Tell Me More: St. Catherine
By Graham Christian
One of the more simple yet charming dances found in the 11th edition of the Playford family’s successful series of large dance collections is “St. Catherine,” which was sensitively interpreted for modern dancers by Philippe Callens in Antwerp Antics (2004).
St. Catherine of Alexandria, of course, was a learned virgin supposedly martyred for her faith in the early 4th century. Although her story is now believed to be largely or wholly legend, she was by a long distance one of the most popular saints of the Middle Ages. She was one of the Fourteen Holy Helpers; she was one of the unearthly beings who appeared to the adolescent Joan of Arc to speed her on her way to glory and her own martyrdom.
St. Catherine remained a popular theme for painters well into the Early Modern period; there was something of a fashion among well-placed women for having one’s portrait painted with St. Catherine’s attributes, thereby attaching the saint’s wisdom, piety, and virtue to oneself. Queen Henrietta Maria (1609-1669) and her daughter-in-law Catherine of Braganza (1638-1705) sat for such fanciful portraits, as well as the celebrated actress Laetitia Cross (1681-1737).
Mistress Cross’s considerable charms notwithstanding, St. Catherine’s, or, more usually, St. Katharine’s by the Tower, also designated a district of London to the east of Tower Hill. A royal church and hospital, it had been established by King Stephen’s wife, Matilda, in 1147, and was one of the extra-parochial “liberties” of London (St. Martin’s Lane, familiar from another dance of this period, was another), which lay outside the usual administrative reach of the city authorities.
In the case of St. Katharine’s, this meant that despite the holy intentions of the institution at its heart, the area became a magnet for foreigners, vagrants, and the poor; easy access from the Thames brought unlicensed merchants and sailors, and, to serve them, bawds and prostitutes. There was also a brewhouse there, the Bere or Beré House, which was the first public brewhouse to which citizens of London could bring their own malt, and, for a fee paid to the government, brew their own ales.
By the later 16th century, according to antiquarian and chronicler John Stow, St. Katharine’s was crammed with the poor, more than in some English cities; it was a den of thievery and vice, and featured street names such as Pillory Lane, Cat’s Hole, and Dark Entry. St. Katharine’s lurid enchantments persisted until 1825, when more than a thousand old houses, as well as the church and hospital, were demolished to make way for St. Katharine’s Docks, which were eventually amalgamated with the London Docks.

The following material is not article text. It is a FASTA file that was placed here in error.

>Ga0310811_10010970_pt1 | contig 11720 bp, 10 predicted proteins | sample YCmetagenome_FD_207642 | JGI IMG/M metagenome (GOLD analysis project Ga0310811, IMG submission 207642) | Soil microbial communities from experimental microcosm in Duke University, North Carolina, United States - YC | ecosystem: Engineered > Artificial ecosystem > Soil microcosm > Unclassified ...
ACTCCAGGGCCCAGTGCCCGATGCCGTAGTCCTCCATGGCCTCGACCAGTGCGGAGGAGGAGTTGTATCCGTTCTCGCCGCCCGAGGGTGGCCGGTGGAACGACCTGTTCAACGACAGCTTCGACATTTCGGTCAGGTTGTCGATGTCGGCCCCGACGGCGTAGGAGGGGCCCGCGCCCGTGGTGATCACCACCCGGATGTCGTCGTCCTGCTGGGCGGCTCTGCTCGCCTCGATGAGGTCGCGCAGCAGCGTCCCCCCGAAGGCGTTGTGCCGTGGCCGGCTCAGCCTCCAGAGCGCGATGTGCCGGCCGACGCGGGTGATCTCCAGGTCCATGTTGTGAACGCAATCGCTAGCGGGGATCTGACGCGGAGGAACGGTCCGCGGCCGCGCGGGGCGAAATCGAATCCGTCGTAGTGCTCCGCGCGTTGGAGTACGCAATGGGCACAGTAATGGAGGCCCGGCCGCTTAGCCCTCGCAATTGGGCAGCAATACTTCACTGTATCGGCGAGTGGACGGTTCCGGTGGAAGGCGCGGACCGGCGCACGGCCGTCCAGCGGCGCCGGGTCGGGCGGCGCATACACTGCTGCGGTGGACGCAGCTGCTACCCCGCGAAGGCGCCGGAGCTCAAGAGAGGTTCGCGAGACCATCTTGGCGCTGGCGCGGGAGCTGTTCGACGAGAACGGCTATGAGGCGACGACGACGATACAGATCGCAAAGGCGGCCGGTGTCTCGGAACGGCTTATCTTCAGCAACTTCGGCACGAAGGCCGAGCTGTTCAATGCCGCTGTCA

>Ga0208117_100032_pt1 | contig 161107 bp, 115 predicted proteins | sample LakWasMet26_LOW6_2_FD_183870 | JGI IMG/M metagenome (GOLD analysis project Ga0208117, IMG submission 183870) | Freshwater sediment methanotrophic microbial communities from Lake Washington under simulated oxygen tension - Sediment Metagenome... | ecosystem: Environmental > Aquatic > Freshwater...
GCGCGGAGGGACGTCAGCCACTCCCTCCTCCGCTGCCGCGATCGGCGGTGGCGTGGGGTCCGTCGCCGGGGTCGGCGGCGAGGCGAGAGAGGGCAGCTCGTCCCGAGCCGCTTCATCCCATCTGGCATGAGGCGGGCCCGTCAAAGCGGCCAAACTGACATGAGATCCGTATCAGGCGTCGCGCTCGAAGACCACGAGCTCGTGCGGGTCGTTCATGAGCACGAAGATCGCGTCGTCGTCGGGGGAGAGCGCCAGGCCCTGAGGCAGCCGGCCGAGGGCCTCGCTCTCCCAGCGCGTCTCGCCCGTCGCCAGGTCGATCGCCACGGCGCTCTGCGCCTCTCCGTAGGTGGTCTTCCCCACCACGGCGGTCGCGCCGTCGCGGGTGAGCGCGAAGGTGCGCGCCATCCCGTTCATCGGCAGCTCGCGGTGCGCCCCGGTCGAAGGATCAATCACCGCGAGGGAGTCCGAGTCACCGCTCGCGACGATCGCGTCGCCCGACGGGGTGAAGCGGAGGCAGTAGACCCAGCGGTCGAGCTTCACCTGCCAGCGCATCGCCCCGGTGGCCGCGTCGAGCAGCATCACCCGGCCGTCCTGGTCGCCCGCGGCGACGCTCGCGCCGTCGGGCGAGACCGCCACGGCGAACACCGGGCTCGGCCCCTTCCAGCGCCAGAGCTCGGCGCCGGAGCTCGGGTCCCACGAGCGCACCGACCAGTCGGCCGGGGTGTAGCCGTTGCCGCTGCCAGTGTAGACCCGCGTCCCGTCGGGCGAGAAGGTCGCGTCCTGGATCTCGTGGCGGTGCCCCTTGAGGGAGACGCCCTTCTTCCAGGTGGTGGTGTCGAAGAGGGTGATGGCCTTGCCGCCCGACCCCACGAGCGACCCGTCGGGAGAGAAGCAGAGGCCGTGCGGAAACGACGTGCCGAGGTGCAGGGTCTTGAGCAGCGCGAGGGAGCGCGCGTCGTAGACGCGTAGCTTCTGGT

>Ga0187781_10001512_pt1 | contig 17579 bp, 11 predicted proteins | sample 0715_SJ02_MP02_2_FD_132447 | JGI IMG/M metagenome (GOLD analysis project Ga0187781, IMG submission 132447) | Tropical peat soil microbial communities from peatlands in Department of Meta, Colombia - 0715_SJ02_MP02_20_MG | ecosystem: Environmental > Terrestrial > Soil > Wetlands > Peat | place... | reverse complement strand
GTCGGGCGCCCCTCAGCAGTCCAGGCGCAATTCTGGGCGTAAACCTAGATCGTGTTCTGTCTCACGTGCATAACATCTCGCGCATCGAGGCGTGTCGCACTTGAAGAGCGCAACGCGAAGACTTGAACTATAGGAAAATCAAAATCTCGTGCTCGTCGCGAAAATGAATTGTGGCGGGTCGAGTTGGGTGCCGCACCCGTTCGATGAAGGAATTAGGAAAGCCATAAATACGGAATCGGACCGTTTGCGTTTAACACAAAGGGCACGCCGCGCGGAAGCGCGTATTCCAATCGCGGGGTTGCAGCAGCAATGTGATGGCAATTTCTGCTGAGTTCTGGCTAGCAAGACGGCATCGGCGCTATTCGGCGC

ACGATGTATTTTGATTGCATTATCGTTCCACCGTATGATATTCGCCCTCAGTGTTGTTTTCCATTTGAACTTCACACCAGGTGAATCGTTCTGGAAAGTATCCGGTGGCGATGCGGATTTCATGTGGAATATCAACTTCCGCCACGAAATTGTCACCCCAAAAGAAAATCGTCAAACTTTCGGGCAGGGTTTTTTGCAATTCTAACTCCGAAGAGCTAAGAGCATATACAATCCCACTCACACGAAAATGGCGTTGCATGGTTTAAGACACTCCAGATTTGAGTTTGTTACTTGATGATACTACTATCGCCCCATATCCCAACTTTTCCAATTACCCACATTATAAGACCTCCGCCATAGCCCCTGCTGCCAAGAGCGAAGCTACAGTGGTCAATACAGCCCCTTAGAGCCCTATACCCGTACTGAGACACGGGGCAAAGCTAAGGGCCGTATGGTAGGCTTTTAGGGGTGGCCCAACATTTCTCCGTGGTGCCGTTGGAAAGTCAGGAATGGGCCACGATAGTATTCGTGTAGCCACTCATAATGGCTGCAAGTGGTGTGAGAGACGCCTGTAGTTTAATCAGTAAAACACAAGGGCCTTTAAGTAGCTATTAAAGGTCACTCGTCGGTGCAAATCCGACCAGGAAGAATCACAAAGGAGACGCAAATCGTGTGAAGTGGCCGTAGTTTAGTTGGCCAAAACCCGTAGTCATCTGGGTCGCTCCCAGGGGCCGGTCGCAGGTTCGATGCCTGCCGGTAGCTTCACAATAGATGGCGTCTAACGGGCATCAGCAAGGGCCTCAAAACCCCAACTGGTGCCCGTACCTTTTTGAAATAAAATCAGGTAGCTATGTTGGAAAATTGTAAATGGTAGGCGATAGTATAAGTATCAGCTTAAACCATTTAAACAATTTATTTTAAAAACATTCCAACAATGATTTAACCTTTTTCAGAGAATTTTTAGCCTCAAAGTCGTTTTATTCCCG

The tune is the work of composer John Barrett (c. 1676-1719), who was a student of John Blow, and, like Henry Purcell and John Eccles, wrote extensively for the theatre. The tune was also known as “The Catherine,” “St. Catherine’s Rigadoon,” or “My Lord Cutts’ Delight,” and it was used in at least four ballad operas from 1729 onwards.
The dance is a fair sample of Henry Playford’s continued efforts to modernize his father’s labors as a dance publisher: “I have in this Eleventh Edition (with the Assistance of a knowing Friend in this Art) made it much more compleat, by adding many new Tunes and Dances, never before Printed.” It shared the volume with such still-popular dances as “Mount Hills” and “Cockle-Shells.” “St. Catherine” was reprinted to the end of The Dancing Master’s run in 1728; the Walsh firm appropriated it in 1718, and continued to reprint it until 1754. That indefatigable versifier Thomas D’Urfey (1653-1723) seized upon the merry tune for the fifth volume of Wit and Mirth and added a set of lyrics that hint at the dangerous joys of country dance, “When the bonny Men and Maids tript it on the Grass.”
“We resolv’d to be free, with a Fiddle and a She,
E’ery Shepherd and his Lass.
In the middle of the Sport,
When the Fiddle went brisk and the Glass went round,
And the Pretty gay Nymphs for Court,
With their Merry Feet beat the Ground;
Little Cupid arm’d unseen,
With a Bow and Dart stole in,
With a conquering Air and Mien,
And empty’d his Bow thro’ the Nymphs and the Swains...
Till at last by consent of Eyes,
E’ery Swain with his pretty Nymph flies,
E’ery Buxom She retires with her He,
To act Love’s solid Joys.”
One cannot but wonder if this was the expected conclusion of an ordinary evening’s dance in the untamed Liberty of “Old Kat.”
Special note: This column is a tribute to the memory of Philippe Callens, who died prematurely while it was in preparation. “St. Catherine” is one of approximately fifty interpretations of historical dances Philippe created; like all of English country dance’s best leaders, he understood and emphasized our rich historical heritage and its connection to contemporary social dance. Our dance in the present is nourished by our past, as it has been nourished by the shining example of teachers and dancers like Philippe. May his memory be a blessing.